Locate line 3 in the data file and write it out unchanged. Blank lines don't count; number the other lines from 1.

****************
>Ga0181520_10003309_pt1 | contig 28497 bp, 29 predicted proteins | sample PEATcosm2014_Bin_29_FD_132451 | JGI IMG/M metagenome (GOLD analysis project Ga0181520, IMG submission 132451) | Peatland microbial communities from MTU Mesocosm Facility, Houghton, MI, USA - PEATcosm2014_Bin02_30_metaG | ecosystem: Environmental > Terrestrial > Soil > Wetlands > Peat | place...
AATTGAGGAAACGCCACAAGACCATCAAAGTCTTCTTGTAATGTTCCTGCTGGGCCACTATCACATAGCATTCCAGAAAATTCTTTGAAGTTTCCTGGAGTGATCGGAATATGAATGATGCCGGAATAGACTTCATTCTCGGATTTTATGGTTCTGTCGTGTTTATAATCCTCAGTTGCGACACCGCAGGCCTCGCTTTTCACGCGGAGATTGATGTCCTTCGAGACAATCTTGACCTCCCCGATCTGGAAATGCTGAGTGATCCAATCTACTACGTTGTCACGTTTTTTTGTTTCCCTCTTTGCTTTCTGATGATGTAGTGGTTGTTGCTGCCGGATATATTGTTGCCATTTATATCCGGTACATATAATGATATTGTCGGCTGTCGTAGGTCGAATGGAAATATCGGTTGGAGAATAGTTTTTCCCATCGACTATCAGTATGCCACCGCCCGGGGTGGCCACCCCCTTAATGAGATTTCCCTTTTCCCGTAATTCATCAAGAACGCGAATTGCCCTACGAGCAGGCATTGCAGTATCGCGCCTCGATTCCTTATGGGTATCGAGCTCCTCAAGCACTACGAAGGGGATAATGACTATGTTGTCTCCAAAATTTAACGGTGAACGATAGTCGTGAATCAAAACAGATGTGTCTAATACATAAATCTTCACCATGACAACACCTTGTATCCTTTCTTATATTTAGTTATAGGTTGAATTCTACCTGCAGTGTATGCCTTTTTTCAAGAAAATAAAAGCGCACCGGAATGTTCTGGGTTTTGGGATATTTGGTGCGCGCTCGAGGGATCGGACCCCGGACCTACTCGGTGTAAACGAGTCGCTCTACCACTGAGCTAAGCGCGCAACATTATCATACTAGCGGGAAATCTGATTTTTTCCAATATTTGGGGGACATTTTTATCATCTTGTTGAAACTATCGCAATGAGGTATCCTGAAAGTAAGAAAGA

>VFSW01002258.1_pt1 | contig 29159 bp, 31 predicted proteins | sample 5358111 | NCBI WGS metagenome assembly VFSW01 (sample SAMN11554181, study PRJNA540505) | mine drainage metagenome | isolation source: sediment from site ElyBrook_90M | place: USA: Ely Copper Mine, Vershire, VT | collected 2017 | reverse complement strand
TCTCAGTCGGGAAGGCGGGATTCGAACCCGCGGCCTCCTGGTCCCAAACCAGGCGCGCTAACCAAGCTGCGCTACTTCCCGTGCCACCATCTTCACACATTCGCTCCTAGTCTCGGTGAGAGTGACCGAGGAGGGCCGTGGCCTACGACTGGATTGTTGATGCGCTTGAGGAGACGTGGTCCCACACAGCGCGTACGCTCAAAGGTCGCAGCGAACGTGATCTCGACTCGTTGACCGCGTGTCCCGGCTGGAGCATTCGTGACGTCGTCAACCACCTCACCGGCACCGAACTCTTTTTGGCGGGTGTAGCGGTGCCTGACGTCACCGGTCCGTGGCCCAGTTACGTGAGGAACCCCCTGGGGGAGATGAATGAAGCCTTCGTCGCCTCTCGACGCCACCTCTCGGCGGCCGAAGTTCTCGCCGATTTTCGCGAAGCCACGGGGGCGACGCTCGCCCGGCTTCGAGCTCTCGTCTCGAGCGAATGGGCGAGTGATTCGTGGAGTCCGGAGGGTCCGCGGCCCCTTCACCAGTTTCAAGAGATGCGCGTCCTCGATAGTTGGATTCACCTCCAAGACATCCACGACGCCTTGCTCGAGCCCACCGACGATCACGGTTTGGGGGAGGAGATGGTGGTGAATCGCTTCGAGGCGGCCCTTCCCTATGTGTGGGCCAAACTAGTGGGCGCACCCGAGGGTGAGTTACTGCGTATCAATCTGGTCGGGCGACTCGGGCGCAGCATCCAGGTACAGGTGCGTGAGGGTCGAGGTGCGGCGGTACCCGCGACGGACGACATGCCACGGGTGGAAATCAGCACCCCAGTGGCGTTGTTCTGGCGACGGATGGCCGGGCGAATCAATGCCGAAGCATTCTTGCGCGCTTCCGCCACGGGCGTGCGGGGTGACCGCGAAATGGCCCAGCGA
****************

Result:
>VFSW01002258.1_pt1 | contig 29159 bp, 31 predicted proteins | sample 5358111 | NCBI WGS metagenome assembly VFSW01 (sample SAMN11554181, study PRJNA540505) | mine drainage metagenome | isolation source: sediment from site ElyBrook_90M | place: USA: Ely Copper Mine, Vershire, VT | collected 2017 | reverse complement strand